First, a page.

Boston has encouraged the development of special zones to attract technology firms and start-ups, notably Kendall Square in Cambridge, close to MIT, and a new Innovation District along the city’s waterfront, which is anchored by District Hall—an eclectic mix of technology labs, art galleries, classrooms and conference spaces subdivided by garage-style doors. District Hall is among the first free-standing public innovation centers in the world.
No single historical figure pervades the spirit of a city as does Philadelphia’s Benjamin Franklin, whose accomplishments range from discoveries in electricity to establishing the first public lending library.
The center of a metropolitan area of six million inhabitants, Philadelphia does not dominate in any single innovation category. Instead, it has successfully integrated its strength in education—notably the University of Pennsylvania, founded by, guess who? Mr. Franklin—with growing biotechnology and financial sectors.
The city has transformed America’s first naval shipyard, which closed in the 1990s, into a spacious campus-like setting of 4.8 square kilometers for 130 companies and organizations engaged in manufacturing, technology, and research and development.
Philadelphia has also gained a reputation as a center for graphic and product design, fashion and multimedia art.
Its most recent cultural achievement: a magnificent new gallery for The Barnes Foundation art collection. Using thematic connections, the gallery mixes paintings by Renoir, Cézanne, Matisse, Seurat, Titian and Picasso, with art from other artistic traditions.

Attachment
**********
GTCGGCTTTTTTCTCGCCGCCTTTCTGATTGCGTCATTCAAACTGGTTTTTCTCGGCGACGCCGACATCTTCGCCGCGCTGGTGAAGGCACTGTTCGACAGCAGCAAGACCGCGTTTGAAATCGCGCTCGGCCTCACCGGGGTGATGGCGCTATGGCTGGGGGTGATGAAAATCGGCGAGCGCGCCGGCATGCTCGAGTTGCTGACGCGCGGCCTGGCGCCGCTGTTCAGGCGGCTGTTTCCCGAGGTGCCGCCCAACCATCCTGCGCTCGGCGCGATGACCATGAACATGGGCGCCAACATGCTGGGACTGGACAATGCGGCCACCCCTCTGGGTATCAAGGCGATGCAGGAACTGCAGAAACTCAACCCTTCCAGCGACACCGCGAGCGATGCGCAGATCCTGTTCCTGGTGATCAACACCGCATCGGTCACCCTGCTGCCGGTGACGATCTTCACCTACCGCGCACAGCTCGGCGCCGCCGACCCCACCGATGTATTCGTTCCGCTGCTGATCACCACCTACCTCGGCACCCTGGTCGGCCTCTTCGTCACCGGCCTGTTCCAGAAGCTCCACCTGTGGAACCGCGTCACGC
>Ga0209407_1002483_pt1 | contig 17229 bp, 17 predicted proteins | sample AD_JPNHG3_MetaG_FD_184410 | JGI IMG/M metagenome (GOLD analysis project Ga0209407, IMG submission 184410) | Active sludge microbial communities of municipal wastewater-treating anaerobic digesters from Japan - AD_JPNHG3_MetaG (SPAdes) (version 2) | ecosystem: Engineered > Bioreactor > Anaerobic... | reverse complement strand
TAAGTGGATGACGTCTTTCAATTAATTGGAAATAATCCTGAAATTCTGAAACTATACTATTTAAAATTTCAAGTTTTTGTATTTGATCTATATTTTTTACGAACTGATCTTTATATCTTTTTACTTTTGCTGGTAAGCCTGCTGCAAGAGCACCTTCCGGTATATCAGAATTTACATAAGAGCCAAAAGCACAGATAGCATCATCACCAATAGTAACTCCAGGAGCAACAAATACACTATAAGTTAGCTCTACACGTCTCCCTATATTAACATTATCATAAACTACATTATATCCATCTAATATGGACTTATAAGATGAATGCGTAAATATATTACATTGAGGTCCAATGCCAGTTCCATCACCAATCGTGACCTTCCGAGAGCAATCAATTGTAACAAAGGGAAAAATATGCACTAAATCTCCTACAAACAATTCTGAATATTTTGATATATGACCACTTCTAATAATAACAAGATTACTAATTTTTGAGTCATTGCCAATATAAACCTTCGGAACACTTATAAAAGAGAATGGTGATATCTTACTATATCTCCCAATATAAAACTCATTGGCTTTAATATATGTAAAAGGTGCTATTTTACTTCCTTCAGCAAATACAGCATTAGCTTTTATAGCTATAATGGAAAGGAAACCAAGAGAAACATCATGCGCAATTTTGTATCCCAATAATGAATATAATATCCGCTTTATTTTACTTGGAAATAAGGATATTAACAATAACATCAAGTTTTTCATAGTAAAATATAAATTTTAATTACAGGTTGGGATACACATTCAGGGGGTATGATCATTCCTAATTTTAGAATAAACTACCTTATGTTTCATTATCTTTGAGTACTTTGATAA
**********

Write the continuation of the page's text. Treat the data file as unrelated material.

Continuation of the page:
San Francisco Bay Area
Silicon Valley remains the red-hot center of the digital/Internet technology revolution, attracting an estimated third of the American venture capital being invested in new enterprises and advanced research. The valley is home to such iconic brand names as Apple, Google, Intel, Oracle, eBay and Facebook.
San Francisco also ranks among the leading American cities in mass transit access. “We put transit first, ahead of the passenger car,” says Bridget Smith, director of the city’s Livable Streets program, which aims to increase bicycle, pedestrian and streetcar usage.
These electric trollies, streetcars and light rail systems receive their power from a city-owned hydroelectric facility, lowering net emission levels to just above zero. By making the city even more attractive with paths, open spaces and greenery, San Francisco hopes that 20 percent of all urban travel will take place on bicycles by 2020.
The San Francisco Bay Area is home to many public and private universities including Stanford, in the heart of Silicon Valley, and Berkeley, the flagship of the University of California system. Among its best-known facilities: the Lawrence Berkeley National Laboratory, which conducts advanced research in applied physics.
At four million inhabitants, the Seattle metropolitan area can’t match Los Angeles in size, but it can when it comes to innovation levels and numbers of patents issued annually. Since Microsoft moved to the region in 1979, Seattle, dubbed the Emerald City, has vaulted into America’s top ranks of innovation cities.
Seattle has gained a reputation as a center of technology, innovation—and coffee consumption. In addition to Microsoft, the Seattle area is home to one of the world’s largest coffeehouse chains, Starbucks, and global online retailer Amazon. Other major Seattle-based enterprises: Expedia, T-Mobile and Nordstrom.
Seattle’s entrepreneurial community is active and growing, aided by Startup Seattle, a collaboration of the city and several technology firms. The city is also promoting innovation hubs, beginning with a district that adjoins the University of Washington campus.
“It’s right there: Innovate, Educate, Build,” Seattle Mayor Michael McGinn said in an interview with geekwire.com. “When you think about how we will compete in a global economy, those are the three categories you want.”
Howard Cincotta is a U.S. State Department writer and editor.